One way to bypass some of this effort is to utilize Job Fairs. At good ones you may be able to submit your resume and make eye contact with anywhere from ten up to a hundred Employers. One of the largest online Job Fair services that comes highly recommended is Westech, which focuses on high-tech careers. They also have an interesting new tool for Jobhunters called Job Agent, which functions as an automated matcher (and email notification system!) between Jobs and Jobhunters using selected keywords.

While Job Fairs do save a lot of Jobhunting energy, they tend to have a meat market flavor to them. You'll find yourself hustling & bustling with other Jobhunters, wondering if their credentials are marginally better than yours, or substantially better. Keep in mind that Employers are looking less at how you appear on paper, and more at how you seem in person.

In fact, the next technological wave hitting the recruiting industry that Jobhunters need to be aware of concerns testing tools for Hiring Managers. If you say you are familiar with Windows 98, you may have to prove it during your Interview. Other testing instruments are not far behind, and psychological tests may become common for evaluating your temperament, stress level capacity, and ability to play well with others.

Kevin Wheeler, a consultant and editor/publisher of Corporate University News, a bi-monthly newsletter on corporate education and human capital, is advising HR managers as follows:

"GPA, degrees, experience, years of management experience, and number of programming languages

or other activities that a person may have been involved in are often not indicators of anything at all. If you want to hire for success, focus on past job performance. It IS possible to measure many of these "soft" traits, even though many of us don't like to do it. Many of them can be determined through the right kind of interview process, or through an assessment center, through testing, or by talking to references.

"Forbes magazine recently ran an article called The Tyranny of the Diploma, which illustrates how misleading an indicator a degree has become. A large number of very successful companies (Dell,

Microsoft, Apple) are run by people with no formal college degrees."

When doing research on your target companies, see if you can find any info about their HR dept. Know Thy Enemy. While Hiring Managers are not the enemy, knowing how they operate and if the corporate culture is pushing them toward a particular bias is useful information before you Interview with them. And stay abreast of the changes in what Hiring Managers are looking for in Job candidates - you never know when these bits of knowledge will come in handy.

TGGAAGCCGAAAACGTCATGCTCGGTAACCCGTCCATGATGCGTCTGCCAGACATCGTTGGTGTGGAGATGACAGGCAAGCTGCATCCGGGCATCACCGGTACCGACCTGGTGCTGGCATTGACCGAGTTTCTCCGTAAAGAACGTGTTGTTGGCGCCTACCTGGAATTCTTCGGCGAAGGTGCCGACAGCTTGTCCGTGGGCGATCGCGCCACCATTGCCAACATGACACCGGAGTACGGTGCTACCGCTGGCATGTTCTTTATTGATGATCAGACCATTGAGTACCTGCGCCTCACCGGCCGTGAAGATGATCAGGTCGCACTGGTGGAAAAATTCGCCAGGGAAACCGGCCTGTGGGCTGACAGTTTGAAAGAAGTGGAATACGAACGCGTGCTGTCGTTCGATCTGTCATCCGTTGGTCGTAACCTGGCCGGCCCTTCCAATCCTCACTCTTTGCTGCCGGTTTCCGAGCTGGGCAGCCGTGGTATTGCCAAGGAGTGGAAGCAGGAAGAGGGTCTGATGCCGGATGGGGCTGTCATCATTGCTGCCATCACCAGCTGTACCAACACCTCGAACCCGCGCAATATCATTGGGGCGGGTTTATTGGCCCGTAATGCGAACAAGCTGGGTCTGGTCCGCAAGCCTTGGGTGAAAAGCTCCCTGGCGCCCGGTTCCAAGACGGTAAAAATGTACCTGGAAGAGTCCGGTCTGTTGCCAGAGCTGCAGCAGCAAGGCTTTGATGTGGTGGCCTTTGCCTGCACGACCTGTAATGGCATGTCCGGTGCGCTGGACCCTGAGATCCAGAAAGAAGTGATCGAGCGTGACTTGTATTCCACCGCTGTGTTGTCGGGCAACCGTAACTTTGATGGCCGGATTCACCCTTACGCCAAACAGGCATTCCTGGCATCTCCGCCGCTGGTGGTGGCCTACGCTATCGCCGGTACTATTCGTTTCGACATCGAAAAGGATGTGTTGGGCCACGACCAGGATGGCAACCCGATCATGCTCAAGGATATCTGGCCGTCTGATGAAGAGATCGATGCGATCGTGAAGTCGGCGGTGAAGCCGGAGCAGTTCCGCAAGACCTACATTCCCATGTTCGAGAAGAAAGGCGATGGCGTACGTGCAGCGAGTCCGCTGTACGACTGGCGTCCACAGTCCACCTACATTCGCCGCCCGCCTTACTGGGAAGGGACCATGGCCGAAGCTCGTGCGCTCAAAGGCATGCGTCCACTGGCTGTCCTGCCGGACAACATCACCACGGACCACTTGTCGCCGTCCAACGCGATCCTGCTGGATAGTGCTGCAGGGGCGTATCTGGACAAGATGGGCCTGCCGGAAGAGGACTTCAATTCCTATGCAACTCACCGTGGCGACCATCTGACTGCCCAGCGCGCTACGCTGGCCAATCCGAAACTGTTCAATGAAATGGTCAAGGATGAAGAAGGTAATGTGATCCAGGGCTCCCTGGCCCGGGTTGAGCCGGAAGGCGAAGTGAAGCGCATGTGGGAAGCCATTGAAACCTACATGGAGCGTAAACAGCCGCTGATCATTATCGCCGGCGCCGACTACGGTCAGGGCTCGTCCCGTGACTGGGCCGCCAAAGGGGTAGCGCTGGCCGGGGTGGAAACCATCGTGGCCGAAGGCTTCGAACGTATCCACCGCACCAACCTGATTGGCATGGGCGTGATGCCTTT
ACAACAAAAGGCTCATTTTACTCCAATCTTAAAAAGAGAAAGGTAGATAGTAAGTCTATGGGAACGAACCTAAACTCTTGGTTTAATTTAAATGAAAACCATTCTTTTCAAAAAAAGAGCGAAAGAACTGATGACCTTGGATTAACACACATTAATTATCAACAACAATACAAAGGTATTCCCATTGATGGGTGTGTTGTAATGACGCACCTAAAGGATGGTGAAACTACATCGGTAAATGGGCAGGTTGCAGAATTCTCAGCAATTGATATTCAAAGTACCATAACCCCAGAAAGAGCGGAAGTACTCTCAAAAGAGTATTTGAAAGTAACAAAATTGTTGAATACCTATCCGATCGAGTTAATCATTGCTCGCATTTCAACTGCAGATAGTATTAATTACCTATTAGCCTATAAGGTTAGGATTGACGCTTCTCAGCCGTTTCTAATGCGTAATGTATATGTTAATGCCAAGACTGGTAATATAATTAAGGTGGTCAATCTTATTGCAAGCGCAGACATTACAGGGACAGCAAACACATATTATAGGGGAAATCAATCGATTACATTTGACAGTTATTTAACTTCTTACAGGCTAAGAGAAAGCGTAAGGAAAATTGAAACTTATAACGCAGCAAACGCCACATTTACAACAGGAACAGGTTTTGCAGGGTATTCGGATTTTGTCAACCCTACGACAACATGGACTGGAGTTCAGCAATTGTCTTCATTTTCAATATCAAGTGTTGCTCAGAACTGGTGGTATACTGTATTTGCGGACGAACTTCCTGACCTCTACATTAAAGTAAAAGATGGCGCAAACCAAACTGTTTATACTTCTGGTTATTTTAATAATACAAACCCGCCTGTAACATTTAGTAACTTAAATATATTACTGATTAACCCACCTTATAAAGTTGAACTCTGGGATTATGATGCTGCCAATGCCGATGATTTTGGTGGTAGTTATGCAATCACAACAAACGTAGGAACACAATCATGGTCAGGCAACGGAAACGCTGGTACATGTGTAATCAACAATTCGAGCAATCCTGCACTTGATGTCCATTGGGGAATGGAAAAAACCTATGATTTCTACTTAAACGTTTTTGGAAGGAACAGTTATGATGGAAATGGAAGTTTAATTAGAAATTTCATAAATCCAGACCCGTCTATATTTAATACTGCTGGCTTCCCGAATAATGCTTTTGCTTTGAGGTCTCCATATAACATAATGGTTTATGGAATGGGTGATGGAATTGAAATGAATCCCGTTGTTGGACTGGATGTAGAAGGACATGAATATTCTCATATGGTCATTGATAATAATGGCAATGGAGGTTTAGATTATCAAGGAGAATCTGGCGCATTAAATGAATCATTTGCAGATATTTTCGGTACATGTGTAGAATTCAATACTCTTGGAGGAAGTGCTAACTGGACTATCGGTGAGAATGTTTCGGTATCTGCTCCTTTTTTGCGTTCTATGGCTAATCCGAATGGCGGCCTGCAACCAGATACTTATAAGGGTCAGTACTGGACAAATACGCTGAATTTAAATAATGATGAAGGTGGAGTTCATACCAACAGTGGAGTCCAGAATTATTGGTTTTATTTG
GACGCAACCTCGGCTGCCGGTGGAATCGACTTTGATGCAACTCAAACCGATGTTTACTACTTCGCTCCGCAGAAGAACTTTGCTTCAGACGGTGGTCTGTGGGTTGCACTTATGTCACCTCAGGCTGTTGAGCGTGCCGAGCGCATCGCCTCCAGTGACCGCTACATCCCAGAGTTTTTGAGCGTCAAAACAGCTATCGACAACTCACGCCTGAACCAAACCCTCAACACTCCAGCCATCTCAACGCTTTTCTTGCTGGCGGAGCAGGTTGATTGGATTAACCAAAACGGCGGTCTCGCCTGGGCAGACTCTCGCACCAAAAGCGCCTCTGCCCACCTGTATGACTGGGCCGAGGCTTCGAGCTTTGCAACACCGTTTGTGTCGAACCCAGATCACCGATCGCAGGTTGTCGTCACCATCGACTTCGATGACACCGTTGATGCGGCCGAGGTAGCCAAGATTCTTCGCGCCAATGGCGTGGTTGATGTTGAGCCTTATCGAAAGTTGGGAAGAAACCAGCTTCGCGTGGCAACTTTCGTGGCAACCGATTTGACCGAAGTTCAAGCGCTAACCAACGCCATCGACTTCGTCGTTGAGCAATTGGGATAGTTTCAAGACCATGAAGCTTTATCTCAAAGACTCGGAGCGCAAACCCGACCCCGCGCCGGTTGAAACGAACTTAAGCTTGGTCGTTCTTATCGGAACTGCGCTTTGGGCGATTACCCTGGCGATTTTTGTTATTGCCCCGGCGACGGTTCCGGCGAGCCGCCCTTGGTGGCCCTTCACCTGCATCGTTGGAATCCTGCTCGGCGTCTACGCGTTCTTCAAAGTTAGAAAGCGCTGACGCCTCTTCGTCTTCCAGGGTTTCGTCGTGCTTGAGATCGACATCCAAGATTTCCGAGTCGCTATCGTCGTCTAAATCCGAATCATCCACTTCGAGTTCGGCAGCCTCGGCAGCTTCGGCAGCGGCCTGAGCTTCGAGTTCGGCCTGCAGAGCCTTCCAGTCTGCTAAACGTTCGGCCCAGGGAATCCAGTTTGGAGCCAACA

-Mark Poppen

Best and Worst Methods

January 18, 1999

What are the best (and worst) methods for getting a Job?

Knowing the answer to this question is one of the first steps in your Jobhunt. And one of the best resources available is Richard Nelson Bolles' Industry Standard for Jobhunters, What Color is your Parachute? Both the hard copy book and associated website should be accessed repeatedly by the diligent Jobhunter. His advice? Use a combination of the best methods so that if you are screened out by on you may access the person you need to talk to by other means. Bolles rates Jobhunting methods by the average number of successes (per 100 Jobhunters) for each of the following methods, from best to worst.

86/100 - Thoroughly research the target company, know what skills you have to offer and how they mesh with company needs, and talk to people already working there. Find the person with the ability to hire you, use your current contacts and those you've acquired by showing an interest in this field, and show your prospective Employer how you can help solve their problems and make their work lives a little easier.

69/100 - Use the Yellow Pages to identify fields of interest near you (or in a target city). Call potential Employers to find out what needs they have, and explain how you can help solve them. The success rate for this particular method improves if you conduct it with other Jobhunters as a group.

47/100 - Apply in person at the company that interests you, whether they are advertising for help or not. Ask for the Job, and tell them why they should hire you.

33/100 - Ask friends, family, guidance counselors at your school, etc one simple question: Do you know of open positions anywhere?

The worst methods of getting a Job?

7/100 - Sending out Resumes. There are appx 1500 Resumes circulating for every Job offer made.

7/100 - Answering Job Ads in professional journals.

10/100 - Answering out of town newspaper ads. Local ads result in a marginally better rate.

15/100 - Using private employment agencies.

Evidence about the utility of finding a Job using the Net is less documented, and is highly dependent upon the type of Employment. To date, Information Technology Jobs dominate the Internet Job Ads. If you have the appropriate technical skills, the Net is a good starting point for your Jobsearch. If not, then the primary use of the Net is as a research tool to find company information and Jobsearch techniques.

Caveat - In looking at these averages, don't misunderstand what the numbers mean. If you send out 100 Resumes, that doesn't mean you will receive an average of 7 Job offers. It means that of 100 Jobhunters that only send out Resumes, 7 will acquire Jobs thereby, and 93 won't.


-Mark Poppen